I got this question in my English exam this morning and have been wondering about it: Question 10

So my questions are:

  1. Can "Not long before [something happened/an event/a point in time]" be seen grammatically as "Before [something happed...]?

If the answer is yes, than the sentence will become "Before the interval, ____________.". Therefore, I can totally choose B. so that the complete sentence will be "Before the interval, the critic came to the theater.", right?

  1. If the answer is D., the sentence will become "Not long before the interval, did the critic come to the theatre."

However, I think the comma is absolutely abundant. So my questions are:

2.1. Can we use a comma before a 'subject-auxiliary verb inversion'?

2.2. Is "Not (so) long before/after ..." counted as a way of beginning an inversion?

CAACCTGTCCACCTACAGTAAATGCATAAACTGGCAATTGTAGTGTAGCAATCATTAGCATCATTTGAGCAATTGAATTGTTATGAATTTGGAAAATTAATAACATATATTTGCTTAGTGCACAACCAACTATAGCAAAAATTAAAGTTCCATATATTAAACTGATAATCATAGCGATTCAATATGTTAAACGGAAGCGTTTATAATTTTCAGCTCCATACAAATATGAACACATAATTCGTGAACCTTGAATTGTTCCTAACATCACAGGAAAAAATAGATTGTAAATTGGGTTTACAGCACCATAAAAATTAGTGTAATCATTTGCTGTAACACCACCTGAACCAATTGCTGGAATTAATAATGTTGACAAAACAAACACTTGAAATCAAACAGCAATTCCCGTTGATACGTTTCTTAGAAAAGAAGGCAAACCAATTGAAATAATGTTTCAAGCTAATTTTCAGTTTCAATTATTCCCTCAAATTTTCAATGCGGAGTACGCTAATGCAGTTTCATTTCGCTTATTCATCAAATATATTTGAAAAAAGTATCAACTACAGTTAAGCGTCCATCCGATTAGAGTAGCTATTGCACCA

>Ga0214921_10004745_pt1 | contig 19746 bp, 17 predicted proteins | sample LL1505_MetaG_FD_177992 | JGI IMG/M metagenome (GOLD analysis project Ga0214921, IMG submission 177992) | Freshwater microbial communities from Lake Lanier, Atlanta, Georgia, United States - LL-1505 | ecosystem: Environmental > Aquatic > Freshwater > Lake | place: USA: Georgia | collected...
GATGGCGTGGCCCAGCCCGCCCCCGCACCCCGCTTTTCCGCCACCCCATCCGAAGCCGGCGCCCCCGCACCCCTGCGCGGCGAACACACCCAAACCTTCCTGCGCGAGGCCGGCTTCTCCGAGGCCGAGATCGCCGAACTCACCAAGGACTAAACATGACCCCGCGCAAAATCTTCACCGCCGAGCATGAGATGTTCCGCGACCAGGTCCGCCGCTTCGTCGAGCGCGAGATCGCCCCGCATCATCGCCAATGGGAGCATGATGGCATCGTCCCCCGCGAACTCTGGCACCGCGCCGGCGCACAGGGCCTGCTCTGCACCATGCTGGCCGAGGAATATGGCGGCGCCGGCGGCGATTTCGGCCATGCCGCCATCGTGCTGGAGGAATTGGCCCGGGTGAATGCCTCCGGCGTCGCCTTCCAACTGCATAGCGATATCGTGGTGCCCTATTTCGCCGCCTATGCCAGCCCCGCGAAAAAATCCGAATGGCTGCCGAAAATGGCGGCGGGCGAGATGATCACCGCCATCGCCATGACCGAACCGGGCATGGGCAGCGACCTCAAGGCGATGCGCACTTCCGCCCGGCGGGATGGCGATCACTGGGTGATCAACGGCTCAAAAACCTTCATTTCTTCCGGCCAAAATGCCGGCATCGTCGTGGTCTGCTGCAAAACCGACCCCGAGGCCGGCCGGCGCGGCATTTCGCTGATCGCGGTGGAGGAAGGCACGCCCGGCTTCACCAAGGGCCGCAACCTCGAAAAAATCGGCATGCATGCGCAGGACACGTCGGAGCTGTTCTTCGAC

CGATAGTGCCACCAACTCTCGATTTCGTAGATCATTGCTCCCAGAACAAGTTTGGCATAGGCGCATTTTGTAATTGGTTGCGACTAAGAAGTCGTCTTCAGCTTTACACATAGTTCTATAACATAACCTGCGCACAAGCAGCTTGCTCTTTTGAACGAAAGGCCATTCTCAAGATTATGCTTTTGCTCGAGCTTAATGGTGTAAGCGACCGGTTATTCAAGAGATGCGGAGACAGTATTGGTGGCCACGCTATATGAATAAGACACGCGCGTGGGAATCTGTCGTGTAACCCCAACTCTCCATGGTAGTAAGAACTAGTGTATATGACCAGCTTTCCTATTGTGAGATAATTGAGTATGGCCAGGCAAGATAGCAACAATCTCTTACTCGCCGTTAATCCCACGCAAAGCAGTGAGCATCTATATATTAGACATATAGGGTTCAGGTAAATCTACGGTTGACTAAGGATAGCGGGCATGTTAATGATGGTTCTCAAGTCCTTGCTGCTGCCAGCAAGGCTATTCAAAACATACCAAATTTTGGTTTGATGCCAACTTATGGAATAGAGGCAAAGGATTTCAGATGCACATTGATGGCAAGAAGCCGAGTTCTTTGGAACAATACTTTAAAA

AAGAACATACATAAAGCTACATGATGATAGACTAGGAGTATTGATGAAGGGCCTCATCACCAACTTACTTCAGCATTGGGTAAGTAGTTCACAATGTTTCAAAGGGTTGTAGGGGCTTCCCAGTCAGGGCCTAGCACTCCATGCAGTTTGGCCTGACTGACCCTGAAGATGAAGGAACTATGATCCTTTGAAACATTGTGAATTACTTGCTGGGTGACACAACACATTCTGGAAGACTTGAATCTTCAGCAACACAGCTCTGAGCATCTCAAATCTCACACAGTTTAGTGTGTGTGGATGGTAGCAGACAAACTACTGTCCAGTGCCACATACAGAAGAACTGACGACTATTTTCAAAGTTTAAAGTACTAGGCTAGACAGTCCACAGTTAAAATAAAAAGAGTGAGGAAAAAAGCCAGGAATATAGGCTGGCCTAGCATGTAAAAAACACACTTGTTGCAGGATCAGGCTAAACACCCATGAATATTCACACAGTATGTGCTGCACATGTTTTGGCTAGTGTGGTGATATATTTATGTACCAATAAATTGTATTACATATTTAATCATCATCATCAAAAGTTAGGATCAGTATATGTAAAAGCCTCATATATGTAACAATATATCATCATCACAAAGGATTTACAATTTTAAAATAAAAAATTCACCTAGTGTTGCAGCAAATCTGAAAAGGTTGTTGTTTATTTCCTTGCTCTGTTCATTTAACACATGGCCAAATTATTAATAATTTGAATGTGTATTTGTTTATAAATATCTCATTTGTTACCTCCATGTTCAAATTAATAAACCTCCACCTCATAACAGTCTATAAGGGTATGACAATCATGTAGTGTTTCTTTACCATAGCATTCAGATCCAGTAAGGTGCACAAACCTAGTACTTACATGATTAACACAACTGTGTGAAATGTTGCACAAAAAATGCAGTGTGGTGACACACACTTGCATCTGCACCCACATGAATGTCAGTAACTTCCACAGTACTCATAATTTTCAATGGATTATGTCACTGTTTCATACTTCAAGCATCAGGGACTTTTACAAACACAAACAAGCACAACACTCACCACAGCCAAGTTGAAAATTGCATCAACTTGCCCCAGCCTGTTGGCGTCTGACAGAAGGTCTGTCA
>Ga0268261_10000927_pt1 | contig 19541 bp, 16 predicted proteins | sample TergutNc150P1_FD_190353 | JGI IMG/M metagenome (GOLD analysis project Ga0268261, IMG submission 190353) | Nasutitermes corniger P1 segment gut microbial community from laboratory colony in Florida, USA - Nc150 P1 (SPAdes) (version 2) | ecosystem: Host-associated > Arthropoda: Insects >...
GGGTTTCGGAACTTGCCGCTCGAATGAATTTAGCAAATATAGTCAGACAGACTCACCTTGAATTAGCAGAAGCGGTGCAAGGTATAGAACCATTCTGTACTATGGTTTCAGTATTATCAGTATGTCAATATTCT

Thank you. And if there is any grammar mistakes above, please tell me too.

  • I think by "abundant" you mean "redundant". I agree that the answer is B, and as @Jan points out, the comma is not wrong.
    – Mixolydian
    May 30, 2019 at 17:38

1 Answer 1


The reason for comma after

Not long before the interval,...

is that you can put comma after an introductory element (Purdue University).

"Not long before" is still "before" and makes no "inversion," so the sentence is still in the past tense and the correct answer is B) "the critic came to the theater."

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